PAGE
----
Dunbar Vocational High School

"Dunbar Vocational on the Southside includes within its boundaries a large white neighborhood extending to the western city limits; yet, there are virtually no white students in attendance." - An Equal Chance for Education

Founded in 1942, Dunbar vocational school was established to serve as the center for vocational training to African Americans in Chicago, as a result of racial segregation in vocational education in the early 20th century. Not only where African Americans excluded from attending certain vocational schools, vocational programs failed to prepare African Americans for well-paying and skilled labor. In spite of racial exclusion, African Americans maintained a small presence in the building trade union, and protested major projects within the black neighborhoods and segregation in vocational schools. Particularly, the exclusion of blacks in Washburne Trade school. In response, the school board established Dunbar Trade school, specifically for the African American population. Though a trade school, Dunbar Trade school was still not equal to Washburne Trade school in all attributes. Students at Wasburne Trade school received better quality education than their counterparts at Dunbar Trade school. Further, trading programs in Dunbar such as shoe building, tailoring and dressmaking did not reflect the demands of the job market. Also, students who envisioned careers in the trading industry rather ended up with unwanted college careers because, specialized knowledge necessary to prepare students for successful careers in the trading industry were either cut back or eliminated completely. Dunbar failed to provide the necessary foundation for a trading career, because, though students are required to select a vocational specialization, their programs were either structured to prepare students for college or the acquisition of certain knowledge not relevant in vocational training. This did not only lead to an increased emphasis on office services rather than the promotion of local trade that it historically intended to accomplish. But also resulted in the delayed entry into the workplace, a situation not experienced by their white counterparts in Wasburne Trade school. In a positive light, we can only hope that an integrative reform agenda focused on matching the needs of students, the professional abilities of teachers and the vocational requirement of the economy would be developed, necessary to effectively prepare students for the job market.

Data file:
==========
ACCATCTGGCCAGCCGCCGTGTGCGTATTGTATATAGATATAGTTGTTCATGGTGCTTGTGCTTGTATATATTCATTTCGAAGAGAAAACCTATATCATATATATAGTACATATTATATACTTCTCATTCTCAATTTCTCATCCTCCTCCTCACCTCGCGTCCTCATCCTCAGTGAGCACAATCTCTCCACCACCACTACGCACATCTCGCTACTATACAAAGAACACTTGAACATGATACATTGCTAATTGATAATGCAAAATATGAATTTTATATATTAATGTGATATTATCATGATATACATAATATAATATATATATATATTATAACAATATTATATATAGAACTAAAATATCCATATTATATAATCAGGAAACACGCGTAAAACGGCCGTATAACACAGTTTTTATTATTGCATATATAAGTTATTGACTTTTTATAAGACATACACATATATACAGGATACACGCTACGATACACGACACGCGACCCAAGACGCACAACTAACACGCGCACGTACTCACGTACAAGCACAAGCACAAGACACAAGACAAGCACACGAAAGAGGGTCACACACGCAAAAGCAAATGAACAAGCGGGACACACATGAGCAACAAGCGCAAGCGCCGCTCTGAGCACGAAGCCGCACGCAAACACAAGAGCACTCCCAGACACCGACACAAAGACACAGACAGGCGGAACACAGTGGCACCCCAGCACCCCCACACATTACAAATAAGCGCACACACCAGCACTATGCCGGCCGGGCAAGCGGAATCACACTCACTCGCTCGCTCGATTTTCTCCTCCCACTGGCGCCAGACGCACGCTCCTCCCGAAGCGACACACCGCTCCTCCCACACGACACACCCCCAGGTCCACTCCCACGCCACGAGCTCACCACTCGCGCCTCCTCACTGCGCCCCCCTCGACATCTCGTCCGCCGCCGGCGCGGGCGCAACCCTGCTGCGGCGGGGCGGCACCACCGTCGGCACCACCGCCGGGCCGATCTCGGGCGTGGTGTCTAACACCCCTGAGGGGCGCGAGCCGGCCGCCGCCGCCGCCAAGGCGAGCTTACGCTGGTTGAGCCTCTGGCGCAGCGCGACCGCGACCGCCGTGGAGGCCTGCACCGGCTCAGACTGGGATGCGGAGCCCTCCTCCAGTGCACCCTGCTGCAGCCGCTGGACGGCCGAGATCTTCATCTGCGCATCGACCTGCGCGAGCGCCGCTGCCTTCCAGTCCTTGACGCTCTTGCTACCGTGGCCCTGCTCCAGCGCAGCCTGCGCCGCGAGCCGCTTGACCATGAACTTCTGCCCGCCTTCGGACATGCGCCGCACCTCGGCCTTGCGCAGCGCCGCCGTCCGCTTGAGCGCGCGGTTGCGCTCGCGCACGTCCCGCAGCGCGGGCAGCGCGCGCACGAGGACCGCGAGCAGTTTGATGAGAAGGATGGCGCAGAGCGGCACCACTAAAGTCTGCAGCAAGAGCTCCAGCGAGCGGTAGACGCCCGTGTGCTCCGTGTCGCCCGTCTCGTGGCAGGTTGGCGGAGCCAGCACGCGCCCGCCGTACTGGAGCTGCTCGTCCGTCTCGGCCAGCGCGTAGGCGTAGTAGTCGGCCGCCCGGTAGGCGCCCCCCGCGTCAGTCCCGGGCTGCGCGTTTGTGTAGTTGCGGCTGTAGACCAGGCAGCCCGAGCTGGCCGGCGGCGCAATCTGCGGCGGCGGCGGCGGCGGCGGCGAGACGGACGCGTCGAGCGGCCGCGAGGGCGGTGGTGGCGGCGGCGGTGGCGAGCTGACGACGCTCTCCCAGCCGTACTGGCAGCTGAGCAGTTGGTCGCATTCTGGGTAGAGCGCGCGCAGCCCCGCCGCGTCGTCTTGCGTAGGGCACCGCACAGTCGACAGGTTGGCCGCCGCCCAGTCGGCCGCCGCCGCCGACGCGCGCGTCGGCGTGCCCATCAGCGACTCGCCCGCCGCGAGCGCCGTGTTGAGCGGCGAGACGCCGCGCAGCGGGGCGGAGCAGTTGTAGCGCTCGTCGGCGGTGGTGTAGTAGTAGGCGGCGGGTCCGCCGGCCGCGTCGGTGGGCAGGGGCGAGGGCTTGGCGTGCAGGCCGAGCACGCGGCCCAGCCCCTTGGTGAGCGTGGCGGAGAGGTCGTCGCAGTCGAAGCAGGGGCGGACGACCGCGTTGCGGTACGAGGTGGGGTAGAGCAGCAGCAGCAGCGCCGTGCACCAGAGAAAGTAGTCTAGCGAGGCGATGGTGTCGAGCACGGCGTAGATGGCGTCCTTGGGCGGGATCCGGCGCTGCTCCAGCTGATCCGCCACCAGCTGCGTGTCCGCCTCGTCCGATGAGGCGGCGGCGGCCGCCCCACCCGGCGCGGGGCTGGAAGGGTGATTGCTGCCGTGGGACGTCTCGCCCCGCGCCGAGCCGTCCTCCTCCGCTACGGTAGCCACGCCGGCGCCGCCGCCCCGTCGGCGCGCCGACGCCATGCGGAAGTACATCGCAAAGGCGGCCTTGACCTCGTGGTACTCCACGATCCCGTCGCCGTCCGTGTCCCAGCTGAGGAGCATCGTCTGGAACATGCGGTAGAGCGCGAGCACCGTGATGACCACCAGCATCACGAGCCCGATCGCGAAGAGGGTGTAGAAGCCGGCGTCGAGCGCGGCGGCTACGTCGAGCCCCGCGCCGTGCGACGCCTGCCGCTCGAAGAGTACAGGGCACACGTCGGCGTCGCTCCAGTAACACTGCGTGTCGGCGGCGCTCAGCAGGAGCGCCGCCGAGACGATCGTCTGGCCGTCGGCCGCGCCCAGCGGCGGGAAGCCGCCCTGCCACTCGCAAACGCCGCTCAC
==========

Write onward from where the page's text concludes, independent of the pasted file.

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  1. David L. Green. “Vocational Education and the Race in the Chicago Public Schools: Three historical case studies and implications for current reform.” The Urban Review 24, no.1, 1992.